images Vol. 3, No. 3; 2019; p 143
DOI: 10.26676/jevtm.v3i3.103

Corresponding author:

Alexis D Smith MD, Pediatric Surgeon, Children’s Healthcare of Atlanta, Emory University, USA.


© 2019 CC BY 4.0 – in cooperation with Depts. of Cardiothoracic/Vascular Surgery, General Surgery and Anesthesia, Örebro University Hospital and Örebro University, Sweden

Pediatric Blunt Trauma and REBOA

Alexis D Smith MD

Children’s Healthcare of Atlanta, Emory University, USA


This is a landmark case report in that it is the first described pediatric blunt trauma patient presenting in cardiac arrest with no signs of life that survived to discharge under the age of 14. Aortic occlusion in adolescents and children has long been debated due to dismal outcomes, especially in pediatric blunt trauma in which only two survivors who presented in cardiac arrest have ever been described and no survivors documented under the age of 14 [1,2]. Current recommendations for aortic occlusion in children are extrapolated from adult data and are still highly debated. Some trauma surgeons support its utilization in only traumatically injured children that present with signs of life while others advocate for its removal altogether from the trauma treatment algorithm [1].

This paper now demonstrates that a severely injured child due to blunt injury could benefit from endovascular occlusion of the aorta as an adjunct in resuscitation for temporization of hemorrhage. The use of REBOA in the pediatric population was first described in 2010 in an acute care surgical patient by vascular surgeons at Emory with deployment to control a ruptured aortoesophageal fistula in a 10-year-old child [3]. They utilized a 7F sheath and 14 mm angioplasty balloon and were able to successfully temporize hemorrhage and bridge the patient to endovascular stent placement. A survey of Japanese experience with REBOA in pediatric trauma patients was recently published, which reviewed 54 cases of the use of REBOA in trauma patients under the age of 18 [4]. However, the Japanese database failed to capture any REBOA-specific details such as hemodynamic status, timing of AO, size of catheters or complications.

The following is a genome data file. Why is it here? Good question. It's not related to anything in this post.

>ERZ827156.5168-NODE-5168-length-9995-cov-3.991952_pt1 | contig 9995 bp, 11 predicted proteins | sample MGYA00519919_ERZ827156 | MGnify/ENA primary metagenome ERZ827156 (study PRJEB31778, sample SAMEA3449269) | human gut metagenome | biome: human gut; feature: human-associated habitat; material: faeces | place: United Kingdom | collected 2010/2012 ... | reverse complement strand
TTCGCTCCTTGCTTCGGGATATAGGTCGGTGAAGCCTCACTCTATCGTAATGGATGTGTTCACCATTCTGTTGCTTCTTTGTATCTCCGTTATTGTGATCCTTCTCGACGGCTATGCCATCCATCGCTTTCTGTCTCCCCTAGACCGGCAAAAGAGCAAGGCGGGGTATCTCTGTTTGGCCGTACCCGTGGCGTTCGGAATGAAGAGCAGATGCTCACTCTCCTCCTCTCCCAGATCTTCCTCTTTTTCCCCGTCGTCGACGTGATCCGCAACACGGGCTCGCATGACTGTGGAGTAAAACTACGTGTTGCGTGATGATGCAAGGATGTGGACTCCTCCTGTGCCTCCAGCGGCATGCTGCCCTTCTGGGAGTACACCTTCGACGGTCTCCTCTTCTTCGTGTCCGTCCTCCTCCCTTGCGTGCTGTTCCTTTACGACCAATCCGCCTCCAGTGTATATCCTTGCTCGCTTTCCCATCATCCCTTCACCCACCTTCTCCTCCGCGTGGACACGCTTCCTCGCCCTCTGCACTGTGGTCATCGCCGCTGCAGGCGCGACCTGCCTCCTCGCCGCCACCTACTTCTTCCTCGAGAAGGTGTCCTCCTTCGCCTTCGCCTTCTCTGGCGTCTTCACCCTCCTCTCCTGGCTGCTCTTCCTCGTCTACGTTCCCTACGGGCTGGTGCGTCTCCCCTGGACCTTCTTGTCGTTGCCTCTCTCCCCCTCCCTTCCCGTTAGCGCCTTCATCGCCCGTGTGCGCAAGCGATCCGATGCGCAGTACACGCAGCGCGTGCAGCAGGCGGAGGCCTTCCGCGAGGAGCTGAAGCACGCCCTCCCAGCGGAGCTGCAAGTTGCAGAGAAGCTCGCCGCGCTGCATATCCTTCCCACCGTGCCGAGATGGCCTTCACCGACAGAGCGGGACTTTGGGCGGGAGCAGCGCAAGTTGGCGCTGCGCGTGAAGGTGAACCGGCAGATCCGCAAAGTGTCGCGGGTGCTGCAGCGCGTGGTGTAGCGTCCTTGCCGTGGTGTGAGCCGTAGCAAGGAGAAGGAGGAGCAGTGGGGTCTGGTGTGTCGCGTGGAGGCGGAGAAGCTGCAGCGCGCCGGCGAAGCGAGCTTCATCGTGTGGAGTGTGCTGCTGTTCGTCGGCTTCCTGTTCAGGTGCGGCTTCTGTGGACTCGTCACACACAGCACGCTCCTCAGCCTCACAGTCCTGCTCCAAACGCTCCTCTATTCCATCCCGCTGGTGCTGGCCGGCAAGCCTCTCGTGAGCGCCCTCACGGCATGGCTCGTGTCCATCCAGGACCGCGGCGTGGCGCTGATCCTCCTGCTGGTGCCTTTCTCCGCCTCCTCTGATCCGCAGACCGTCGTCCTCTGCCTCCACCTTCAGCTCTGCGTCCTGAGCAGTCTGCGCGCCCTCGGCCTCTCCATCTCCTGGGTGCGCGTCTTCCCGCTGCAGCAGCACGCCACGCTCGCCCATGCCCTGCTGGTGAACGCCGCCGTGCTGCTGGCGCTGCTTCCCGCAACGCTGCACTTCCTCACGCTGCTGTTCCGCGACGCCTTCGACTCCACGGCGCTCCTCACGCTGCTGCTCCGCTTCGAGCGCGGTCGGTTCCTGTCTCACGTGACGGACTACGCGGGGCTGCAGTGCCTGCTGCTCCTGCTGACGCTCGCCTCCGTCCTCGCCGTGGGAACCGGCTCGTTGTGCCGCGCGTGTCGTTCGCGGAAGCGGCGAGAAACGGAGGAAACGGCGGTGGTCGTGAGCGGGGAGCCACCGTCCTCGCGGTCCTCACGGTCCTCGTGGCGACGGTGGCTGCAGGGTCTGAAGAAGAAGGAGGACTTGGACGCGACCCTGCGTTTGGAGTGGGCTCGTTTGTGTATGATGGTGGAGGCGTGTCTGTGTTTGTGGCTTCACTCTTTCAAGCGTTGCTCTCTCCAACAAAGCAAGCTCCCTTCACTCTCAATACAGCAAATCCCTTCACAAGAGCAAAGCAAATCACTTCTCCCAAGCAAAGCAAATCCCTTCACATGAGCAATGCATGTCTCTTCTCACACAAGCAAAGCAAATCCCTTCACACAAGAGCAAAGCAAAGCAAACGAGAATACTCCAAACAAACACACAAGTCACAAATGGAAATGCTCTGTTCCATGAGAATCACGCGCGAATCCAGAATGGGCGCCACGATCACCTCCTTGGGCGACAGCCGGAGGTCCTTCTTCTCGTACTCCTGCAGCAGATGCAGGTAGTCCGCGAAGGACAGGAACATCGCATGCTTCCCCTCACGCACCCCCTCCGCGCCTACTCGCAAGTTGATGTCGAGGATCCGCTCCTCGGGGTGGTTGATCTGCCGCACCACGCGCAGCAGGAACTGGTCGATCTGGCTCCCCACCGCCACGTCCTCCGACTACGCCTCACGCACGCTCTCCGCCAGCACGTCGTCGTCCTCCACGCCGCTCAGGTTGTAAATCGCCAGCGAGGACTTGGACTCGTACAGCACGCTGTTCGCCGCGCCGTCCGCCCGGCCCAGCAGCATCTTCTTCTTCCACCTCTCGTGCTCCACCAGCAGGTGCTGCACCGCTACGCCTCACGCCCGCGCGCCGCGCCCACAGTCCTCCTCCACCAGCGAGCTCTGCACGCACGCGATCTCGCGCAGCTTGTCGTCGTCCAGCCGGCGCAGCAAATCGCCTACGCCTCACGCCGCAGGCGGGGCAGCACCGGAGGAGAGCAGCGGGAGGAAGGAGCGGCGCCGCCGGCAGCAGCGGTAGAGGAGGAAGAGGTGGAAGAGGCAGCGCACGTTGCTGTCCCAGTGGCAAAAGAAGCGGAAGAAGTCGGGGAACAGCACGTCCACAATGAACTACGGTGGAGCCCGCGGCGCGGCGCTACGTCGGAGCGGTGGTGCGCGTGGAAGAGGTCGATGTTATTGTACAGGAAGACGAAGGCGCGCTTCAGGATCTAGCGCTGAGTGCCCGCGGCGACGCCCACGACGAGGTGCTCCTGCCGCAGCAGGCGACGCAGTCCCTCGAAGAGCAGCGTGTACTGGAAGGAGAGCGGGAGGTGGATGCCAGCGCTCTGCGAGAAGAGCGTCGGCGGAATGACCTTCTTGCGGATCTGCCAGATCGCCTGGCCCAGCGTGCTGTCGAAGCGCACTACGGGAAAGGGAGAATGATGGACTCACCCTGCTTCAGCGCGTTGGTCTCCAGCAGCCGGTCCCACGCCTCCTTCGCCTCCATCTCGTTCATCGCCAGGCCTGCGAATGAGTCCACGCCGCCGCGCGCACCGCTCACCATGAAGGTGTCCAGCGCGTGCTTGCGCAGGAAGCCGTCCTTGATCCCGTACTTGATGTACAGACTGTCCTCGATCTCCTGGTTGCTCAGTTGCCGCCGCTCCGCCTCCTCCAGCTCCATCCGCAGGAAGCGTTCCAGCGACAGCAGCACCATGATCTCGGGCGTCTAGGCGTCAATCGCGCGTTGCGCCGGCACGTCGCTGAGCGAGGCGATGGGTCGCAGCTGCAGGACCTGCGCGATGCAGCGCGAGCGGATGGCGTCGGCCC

During a recent Pediatric Trauma Society meeting, the US series on pediatric and adolescent REBOA (youngest age of 14, mean age of 17) described REBOA-specific details in 7 patients that underwent endovascular aortic occlusion. While their overall in-hospital mortality was 71%; all of those patients were in arrest at the time of REBOA with ongoing CPR, had return of spontaneous circulation (ROSC), and survived to the operating room. The primary critique of the study was on the lack of change in paradigm as there was no survivor to discharge of pediatric blunt trauma due to utilization of the REBOA. Therefore, this case report of the first survivor of blunt pediatric trauma under the age of 14 with the use of aortic occlusion may have the potential to have a large impact on the consideration of REBOA in the pediatric and adolescent trauma population.


[1] Duron V, Burke RV, Bliss D, et al. Survival of pediatric blunt trauma patients presenting with no signs of life in the field. J Trauma Acute Care Surg. 2014;77:422–6.

[2] Flynn-O’Brien KT, Stewart BT, Fallat ME, et al. Mortality after emergency department thoracotomy for pediatric blunt trauma: analysis of the National Trauma Data Bank 2007–2012. J Pediatr Surg. 2016;51:163–7.

[3] Hill SJ, Zarroug AE, Ricketts RR, et al. Bedside placement of an aortic occlusion balloon to control a ruptured aorto-esophageal fistula in a small child. Ann Vasc Surg. 2010;24:822,e7–9.

[4] Norii T, Miyata S, Terasaka Y, et al. Resuscitative endovascular balloon occlusion of the aorta in trauma patients in youth. J Trauma Acute Care Surg. 2017; 82:915–20.